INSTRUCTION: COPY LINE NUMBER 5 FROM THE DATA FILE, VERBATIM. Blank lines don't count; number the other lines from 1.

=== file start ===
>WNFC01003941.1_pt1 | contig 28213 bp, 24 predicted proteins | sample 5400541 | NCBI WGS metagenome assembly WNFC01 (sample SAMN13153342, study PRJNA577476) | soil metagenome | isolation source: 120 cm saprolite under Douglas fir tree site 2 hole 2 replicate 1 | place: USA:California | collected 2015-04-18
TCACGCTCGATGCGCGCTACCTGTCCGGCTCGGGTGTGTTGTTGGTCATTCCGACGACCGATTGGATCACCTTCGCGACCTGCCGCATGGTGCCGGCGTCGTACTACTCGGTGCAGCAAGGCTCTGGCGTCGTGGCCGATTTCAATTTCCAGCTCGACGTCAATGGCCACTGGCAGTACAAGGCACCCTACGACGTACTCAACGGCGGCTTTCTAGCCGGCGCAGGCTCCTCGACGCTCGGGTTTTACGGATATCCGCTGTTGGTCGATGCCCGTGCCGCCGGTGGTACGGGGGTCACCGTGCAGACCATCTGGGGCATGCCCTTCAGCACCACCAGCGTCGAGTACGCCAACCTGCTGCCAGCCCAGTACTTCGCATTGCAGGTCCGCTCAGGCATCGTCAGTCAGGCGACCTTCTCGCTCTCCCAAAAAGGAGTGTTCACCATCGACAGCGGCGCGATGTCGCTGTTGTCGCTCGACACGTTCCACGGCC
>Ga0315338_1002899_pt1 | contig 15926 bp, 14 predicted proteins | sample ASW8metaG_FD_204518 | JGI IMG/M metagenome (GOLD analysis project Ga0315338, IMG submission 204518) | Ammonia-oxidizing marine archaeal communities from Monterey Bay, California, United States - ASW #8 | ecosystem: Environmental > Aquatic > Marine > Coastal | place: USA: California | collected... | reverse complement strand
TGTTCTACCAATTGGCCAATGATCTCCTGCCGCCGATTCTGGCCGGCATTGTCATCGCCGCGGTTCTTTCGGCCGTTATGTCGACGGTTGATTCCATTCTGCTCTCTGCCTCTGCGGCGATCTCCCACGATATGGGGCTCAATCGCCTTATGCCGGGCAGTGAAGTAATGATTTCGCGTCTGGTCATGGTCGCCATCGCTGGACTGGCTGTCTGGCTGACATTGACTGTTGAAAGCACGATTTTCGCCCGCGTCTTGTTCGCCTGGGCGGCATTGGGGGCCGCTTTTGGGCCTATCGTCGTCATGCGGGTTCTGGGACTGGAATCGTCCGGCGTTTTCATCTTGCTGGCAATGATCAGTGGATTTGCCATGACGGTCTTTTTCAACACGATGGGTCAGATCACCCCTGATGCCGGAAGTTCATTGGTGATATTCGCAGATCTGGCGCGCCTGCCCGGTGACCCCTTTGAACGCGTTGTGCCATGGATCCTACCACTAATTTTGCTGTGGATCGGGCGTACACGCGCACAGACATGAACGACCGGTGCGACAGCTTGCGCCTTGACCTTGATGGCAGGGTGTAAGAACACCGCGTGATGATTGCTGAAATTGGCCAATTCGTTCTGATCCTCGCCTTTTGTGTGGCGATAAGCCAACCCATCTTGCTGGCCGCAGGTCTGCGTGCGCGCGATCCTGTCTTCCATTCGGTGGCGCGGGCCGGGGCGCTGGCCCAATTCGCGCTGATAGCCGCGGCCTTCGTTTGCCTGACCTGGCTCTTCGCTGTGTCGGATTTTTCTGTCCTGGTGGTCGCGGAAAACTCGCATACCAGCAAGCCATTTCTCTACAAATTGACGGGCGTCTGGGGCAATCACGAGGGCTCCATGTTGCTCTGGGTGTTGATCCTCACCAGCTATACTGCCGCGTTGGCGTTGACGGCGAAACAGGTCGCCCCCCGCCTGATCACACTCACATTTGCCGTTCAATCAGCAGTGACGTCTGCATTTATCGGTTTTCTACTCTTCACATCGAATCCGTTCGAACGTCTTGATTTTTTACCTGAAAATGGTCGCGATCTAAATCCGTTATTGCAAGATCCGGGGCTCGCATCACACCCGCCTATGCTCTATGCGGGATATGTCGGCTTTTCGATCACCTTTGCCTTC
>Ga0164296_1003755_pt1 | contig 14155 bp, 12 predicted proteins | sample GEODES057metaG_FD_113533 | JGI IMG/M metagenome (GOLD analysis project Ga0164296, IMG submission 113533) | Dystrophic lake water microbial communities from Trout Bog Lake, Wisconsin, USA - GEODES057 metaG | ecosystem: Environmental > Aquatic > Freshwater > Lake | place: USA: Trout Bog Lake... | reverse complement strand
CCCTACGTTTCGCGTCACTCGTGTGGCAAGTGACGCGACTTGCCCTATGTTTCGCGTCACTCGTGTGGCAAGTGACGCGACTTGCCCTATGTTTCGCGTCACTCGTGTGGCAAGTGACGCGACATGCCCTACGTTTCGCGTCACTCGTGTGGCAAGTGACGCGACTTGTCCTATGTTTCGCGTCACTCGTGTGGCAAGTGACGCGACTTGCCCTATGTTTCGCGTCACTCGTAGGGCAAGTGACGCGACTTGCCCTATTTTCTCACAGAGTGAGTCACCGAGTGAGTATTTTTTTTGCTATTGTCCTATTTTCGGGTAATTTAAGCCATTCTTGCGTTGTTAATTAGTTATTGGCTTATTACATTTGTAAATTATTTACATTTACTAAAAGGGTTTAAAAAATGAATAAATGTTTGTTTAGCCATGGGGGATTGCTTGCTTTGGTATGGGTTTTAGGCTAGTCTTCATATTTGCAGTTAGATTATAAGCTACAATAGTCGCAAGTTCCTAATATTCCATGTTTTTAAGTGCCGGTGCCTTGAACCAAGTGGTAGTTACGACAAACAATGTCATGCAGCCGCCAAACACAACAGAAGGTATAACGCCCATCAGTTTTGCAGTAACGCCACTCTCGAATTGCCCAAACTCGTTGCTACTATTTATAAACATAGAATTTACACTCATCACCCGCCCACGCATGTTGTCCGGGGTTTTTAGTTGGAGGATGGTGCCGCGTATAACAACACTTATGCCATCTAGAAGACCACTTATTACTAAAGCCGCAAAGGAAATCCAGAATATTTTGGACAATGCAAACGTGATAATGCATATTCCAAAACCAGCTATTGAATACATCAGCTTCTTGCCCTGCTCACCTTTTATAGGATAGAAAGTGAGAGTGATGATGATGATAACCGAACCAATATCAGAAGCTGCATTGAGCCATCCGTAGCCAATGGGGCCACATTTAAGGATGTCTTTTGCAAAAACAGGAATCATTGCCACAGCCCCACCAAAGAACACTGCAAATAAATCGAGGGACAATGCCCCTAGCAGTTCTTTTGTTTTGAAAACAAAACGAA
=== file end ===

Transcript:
>Ga0164296_1003755_pt1 | contig 14155 bp, 12 predicted proteins | sample GEODES057metaG_FD_113533 | JGI IMG/M metagenome (GOLD analysis project Ga0164296, IMG submission 113533) | Dystrophic lake water microbial communities from Trout Bog Lake, Wisconsin, USA - GEODES057 metaG | ecosystem: Environmental > Aquatic > Freshwater > Lake | place: USA: Trout Bog Lake... | reverse complement strand